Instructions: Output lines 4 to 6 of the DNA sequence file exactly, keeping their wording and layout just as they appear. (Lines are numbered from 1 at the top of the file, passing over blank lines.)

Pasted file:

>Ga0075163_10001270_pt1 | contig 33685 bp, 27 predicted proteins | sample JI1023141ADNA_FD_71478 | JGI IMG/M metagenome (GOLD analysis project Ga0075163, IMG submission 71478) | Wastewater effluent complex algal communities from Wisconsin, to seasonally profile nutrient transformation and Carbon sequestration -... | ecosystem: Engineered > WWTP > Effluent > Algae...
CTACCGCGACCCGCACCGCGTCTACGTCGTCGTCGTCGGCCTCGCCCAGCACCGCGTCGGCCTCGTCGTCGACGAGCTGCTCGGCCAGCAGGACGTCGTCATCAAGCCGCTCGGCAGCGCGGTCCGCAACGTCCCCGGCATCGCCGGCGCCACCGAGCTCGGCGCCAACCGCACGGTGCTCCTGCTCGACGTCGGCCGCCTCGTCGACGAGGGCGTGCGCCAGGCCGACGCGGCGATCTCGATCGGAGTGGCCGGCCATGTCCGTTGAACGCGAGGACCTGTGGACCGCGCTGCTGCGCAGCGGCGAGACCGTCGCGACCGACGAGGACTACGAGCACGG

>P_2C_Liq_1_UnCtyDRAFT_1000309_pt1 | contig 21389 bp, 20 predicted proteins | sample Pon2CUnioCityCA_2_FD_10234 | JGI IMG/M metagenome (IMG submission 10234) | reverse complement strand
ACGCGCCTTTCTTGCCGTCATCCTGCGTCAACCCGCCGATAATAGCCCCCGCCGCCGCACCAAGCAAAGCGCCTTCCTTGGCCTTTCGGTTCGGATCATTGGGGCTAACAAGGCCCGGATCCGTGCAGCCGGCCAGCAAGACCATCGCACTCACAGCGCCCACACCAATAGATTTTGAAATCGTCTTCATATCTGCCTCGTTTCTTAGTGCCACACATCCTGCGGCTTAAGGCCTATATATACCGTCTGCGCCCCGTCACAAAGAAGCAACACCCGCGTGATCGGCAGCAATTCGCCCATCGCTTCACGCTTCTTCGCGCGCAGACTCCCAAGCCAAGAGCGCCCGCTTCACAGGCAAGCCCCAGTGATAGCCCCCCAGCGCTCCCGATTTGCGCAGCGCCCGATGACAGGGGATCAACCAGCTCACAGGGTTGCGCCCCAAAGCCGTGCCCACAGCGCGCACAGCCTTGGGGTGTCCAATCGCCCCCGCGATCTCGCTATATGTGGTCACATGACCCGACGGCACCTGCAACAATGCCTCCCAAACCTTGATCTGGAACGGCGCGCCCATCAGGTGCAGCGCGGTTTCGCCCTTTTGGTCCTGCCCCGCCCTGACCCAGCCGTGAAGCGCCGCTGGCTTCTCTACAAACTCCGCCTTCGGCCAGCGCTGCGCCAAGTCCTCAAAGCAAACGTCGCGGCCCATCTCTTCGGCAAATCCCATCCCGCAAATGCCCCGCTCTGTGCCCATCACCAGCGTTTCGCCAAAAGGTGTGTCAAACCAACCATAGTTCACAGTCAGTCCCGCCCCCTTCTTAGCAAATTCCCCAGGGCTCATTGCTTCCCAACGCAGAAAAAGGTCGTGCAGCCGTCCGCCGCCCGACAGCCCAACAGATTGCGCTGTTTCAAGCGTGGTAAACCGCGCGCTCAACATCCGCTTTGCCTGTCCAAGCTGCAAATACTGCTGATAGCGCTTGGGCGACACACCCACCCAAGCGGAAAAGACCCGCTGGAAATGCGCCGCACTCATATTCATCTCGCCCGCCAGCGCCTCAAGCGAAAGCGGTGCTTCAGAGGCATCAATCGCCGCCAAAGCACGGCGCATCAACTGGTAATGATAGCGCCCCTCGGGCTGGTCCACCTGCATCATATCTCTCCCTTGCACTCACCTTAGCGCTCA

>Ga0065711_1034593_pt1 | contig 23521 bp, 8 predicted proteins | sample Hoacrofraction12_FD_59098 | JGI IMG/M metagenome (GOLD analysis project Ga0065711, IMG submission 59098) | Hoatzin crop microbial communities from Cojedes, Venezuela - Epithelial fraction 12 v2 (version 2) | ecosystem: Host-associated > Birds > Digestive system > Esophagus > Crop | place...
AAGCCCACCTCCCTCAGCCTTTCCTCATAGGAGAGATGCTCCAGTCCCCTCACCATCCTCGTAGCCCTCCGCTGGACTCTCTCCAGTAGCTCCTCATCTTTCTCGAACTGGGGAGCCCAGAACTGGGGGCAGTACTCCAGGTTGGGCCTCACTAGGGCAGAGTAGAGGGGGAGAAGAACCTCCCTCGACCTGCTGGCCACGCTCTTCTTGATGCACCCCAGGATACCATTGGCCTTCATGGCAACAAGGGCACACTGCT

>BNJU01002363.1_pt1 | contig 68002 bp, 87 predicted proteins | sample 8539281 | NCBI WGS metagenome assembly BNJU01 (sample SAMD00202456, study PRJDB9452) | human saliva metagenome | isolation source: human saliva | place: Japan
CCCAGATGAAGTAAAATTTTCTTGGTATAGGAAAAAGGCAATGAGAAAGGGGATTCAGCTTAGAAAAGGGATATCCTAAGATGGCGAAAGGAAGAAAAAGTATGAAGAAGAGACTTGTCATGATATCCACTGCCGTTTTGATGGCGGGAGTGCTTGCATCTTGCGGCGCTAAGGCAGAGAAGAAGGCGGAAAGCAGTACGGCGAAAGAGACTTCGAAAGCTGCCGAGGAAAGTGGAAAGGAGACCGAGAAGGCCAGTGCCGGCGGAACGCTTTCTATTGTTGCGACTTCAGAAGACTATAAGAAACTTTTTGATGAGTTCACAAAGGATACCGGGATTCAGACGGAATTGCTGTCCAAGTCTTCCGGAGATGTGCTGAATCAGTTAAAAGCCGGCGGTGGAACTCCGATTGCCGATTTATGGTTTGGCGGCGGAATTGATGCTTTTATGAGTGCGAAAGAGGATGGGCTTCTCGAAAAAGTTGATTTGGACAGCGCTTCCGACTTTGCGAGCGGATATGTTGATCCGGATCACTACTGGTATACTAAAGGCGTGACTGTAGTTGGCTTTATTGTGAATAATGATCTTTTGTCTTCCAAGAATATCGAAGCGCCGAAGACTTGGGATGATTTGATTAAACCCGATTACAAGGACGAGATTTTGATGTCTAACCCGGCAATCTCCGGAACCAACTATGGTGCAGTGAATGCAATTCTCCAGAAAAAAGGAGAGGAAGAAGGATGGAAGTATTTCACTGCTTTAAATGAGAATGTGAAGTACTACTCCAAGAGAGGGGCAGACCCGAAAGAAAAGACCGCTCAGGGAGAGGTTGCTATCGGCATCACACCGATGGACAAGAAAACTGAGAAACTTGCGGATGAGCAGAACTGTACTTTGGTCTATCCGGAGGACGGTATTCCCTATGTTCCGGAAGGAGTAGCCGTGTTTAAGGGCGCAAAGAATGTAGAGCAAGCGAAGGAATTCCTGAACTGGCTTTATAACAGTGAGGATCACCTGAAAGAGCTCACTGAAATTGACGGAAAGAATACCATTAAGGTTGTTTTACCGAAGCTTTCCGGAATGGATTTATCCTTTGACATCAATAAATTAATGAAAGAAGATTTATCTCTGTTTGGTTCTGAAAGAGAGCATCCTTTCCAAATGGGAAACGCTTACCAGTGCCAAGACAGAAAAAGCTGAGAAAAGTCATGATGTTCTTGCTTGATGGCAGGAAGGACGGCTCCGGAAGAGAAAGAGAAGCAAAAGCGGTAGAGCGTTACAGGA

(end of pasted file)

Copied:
ACGCGCCTTTCTTGCCGTCATCCTGCGTCAACCCGCCGATAATAGCCCCCGCCGCCGCACCAAGCAAAGCGCCTTCCTTGGCCTTTCGGTTCGGATCATTGGGGCTAACAAGGCCCGGATCCGTGCAGCCGGCCAGCAAGACCATCGCACTCACAGCGCCCACACCAATAGATTTTGAAATCGTCTTCATATCTGCCTCGTTTCTTAGTGCCACACATCCTGCGGCTTAAGGCCTATATATACCGTCTGCGCCCCGTCACAAAGAAGCAACACCCGCGTGATCGGCAGCAATTCGCCCATCGCTTCACGCTTCTTCGCGCGCAGACTCCCAAGCCAAGAGCGCCCGCTTCACAGGCAAGCCCCAGTGATAGCCCCCCAGCGCTCCCGATTTGCGCAGCGCCCGATGACAGGGGATCAACCAGCTCACAGGGTTGCGCCCCAAAGCCGTGCCCACAGCGCGCACAGCCTTGGGGTGTCCAATCGCCCCCGCGATCTCGCTATATGTGGTCACATGACCCGACGGCACCTGCAACAATGCCTCCCAAACCTTGATCTGGAACGGCGCGCCCATCAGGTGCAGCGCGGTTTCGCCCTTTTGGTCCTGCCCCGCCCTGACCCAGCCGTGAAGCGCCGCTGGCTTCTCTACAAACTCCGCCTTCGGCCAGCGCTGCGCCAAGTCCTCAAAGCAAACGTCGCGGCCCATCTCTTCGGCAAATCCCATCCCGCAAATGCCCCGCTCTGTGCCCATCACCAGCGTTTCGCCAAAAGGTGTGTCAAACCAACCATAGTTCACAGTCAGTCCCGCCCCCTTCTTAGCAAATTCCCCAGGGCTCATTGCTTCCCAACGCAGAAAAAGGTCGTGCAGCCGTCCGCCGCCCGACAGCCCAACAGATTGCGCTGTTTCAAGCGTGGTAAACCGCGCGCTCAACATCCGCTTTGCCTGTCCAAGCTGCAAATACTGCTGATAGCGCTTGGGCGACACACCCACCCAAGCGGAAAAGACCCGCTGGAAATGCGCCGCACTCATATTCATCTCGCCCGCCAGCGCCTCAAGCGAAAGCGGTGCTTCAGAGGCATCAATCGCCGCCAAAGCACGGCGCATCAACTGGTAATGATAGCGCCCCTCGGGCTGGTCCACCTGCATCATATCTCTCCCTTGCACTCACCTTAGCGCTCA

>Ga0065711_1034593_pt1 | contig 23521 bp, 8 predicted proteins | sample Hoacrofraction12_FD_59098 | JGI IMG/M metagenome (GOLD analysis project Ga0065711, IMG submission 59098) | Hoatzin crop microbial communities from Cojedes, Venezuela - Epithelial fraction 12 v2 (version 2) | ecosystem: Host-associated > Birds > Digestive system > Esophagus > Crop | place...
AAGCCCACCTCCCTCAGCCTTTCCTCATAGGAGAGATGCTCCAGTCCCCTCACCATCCTCGTAGCCCTCCGCTGGACTCTCTCCAGTAGCTCCTCATCTTTCTCGAACTGGGGAGCCCAGAACTGGGGGCAGTACTCCAGGTTGGGCCTCACTAGGGCAGAGTAGAGGGGGAGAAGAACCTCCCTCGACCTGCTGGCCACGCTCTTCTTGATGCACCCCAGGATACCATTGGCCTTCATGGCAACAAGGGCACACTGCT